More and More Older Gay Men Diagnosed with HIV

HIV affects different groups of people due to different risk factors. UNAIDS and WHO report that there are over 40 million people infected by and living with HIV/AIDS in the world. Interestingly, of the 40 million, approximately 2.8 million are reported to be people aged 50 years and older.

In the U.K for instance, 1018 new cases of HIV infections were reported in people aged 50 years and older as compared to 667 cases in 2006. The United States also reports a higher number of new HIV infections among people aged 50 and above and especially men having sex with men than the younger population.

Reasons behind this New Trend

There are a number of factors that are being attributed to the new HIV infections among gay men. They include;

  • Prevention Fatigue

Researchers have identified prevention fatigue as a reason behind the new high number of HIV infections among older gay men. This is when this group of people stops listening to messages of safe sex after being exposed to the messages over a long period of time. The majority of these people grew up in the 80’s and the 90’s when messages about HIV and how to prevent it were constantly circulated.

In their older age, these people stop focusing on the messages and this may lead to them engaging in risky sexual behaviour, therefore, increasing their risk of contracting the infection. In addition, prevention fatigue creates a communication barrier such that the group in question may not have knowledge of new prevention methods for the HIV infection as well as other advances in research on the infection.

  • Late HIV Testing

Older people are reported not to get tested for HIV because of misconceptions and ignorance about HIV infection and whom it affects, denial of risk factors, active drug use among the group and a sense of hopelessness in the event of a positive HIV test. Others assume that they are fine while engaging in new sexual relations rather than going for an HIV test.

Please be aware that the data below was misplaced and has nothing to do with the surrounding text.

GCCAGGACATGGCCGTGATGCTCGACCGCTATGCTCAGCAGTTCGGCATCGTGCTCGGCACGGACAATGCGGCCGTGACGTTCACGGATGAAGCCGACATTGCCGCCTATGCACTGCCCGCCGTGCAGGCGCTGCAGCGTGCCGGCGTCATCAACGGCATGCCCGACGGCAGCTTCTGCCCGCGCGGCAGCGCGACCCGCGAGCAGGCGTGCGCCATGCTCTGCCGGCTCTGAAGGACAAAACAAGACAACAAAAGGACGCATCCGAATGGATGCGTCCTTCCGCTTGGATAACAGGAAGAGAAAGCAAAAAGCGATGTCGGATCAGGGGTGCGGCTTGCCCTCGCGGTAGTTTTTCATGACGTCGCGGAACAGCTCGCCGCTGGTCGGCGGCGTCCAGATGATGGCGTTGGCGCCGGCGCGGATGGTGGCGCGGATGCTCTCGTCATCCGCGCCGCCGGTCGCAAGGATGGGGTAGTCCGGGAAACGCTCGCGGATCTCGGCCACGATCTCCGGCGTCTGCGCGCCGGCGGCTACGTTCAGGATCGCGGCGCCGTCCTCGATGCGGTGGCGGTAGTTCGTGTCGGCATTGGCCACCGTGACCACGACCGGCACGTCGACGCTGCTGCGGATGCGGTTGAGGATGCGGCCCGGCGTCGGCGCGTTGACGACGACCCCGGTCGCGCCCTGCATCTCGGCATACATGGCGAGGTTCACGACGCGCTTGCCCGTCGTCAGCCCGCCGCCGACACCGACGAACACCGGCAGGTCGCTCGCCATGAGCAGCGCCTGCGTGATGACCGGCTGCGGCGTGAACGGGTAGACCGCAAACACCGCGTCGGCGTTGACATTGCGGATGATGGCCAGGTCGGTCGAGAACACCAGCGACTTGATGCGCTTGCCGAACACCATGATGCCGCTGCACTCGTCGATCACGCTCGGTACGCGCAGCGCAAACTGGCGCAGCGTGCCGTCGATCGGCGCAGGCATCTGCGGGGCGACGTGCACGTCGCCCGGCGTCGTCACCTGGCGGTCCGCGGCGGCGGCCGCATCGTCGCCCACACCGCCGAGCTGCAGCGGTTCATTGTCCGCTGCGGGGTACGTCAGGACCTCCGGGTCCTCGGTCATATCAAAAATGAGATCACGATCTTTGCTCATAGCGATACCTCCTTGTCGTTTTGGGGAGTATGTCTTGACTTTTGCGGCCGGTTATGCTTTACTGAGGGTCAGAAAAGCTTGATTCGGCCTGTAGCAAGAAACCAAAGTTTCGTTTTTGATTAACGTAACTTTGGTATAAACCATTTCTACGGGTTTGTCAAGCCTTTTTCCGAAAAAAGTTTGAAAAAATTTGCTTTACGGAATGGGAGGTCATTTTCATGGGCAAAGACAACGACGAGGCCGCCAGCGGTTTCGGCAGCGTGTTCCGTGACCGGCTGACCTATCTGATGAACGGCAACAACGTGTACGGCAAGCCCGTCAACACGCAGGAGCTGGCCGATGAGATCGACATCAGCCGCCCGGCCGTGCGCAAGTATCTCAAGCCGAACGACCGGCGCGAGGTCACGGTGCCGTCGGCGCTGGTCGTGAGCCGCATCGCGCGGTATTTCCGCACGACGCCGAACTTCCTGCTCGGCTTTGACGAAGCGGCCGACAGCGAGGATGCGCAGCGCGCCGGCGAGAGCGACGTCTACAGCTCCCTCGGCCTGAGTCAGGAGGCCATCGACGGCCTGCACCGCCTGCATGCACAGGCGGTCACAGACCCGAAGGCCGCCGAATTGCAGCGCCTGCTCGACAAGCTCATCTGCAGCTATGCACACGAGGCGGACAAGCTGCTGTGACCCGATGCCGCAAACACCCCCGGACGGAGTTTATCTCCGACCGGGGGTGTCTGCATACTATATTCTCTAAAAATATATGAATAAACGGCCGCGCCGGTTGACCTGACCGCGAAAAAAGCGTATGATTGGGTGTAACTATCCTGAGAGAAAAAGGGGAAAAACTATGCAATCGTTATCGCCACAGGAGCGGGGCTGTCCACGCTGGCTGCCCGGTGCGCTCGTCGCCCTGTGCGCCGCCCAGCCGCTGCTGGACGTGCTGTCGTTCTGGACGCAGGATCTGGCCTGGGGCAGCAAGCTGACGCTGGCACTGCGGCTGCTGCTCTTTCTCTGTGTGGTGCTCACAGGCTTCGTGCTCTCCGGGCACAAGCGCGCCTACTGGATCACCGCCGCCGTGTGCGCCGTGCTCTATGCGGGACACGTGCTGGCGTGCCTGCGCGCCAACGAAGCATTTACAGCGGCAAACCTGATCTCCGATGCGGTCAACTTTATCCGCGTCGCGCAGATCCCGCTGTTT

• Lack of use of Protection

Break-ups, divorce or bereavement of a partner later in life may leave older people newly single. Having been with one partner for many years and not thinking about HIV prevention for a long time may lead to these new singles not using protection while engaging with new partners.

Messages of use of condoms, regular testing and new prevention methods for the infection may therefore not reach this group of people. Some older gay people have confessed that it is sometimes difficult to go back to using condoms after a long time of not using them. This further increases their chances of contracting HIV when they are older.

Some Ageing Signs are Similar to Early HIV Signs and Symptoms

Studies are still been conducted on people living with HIV aged 50 and above since it is the first generation of people to grow up with the virus. Researchers are yet to fully understand how HIV affects those who have it when older. All the same, reports indicate that some early symptoms of HIV appear to be similar to ageing symptoms. This makes it difficult to diagnose the infection in its early stages among the group.

Specialists in HIV suggest that more research needs to be done on HIV infections among older gay men. One of the suggestions includes creation and generation of creative messages on all the information necessary on HIV/AIDS that will reach this group.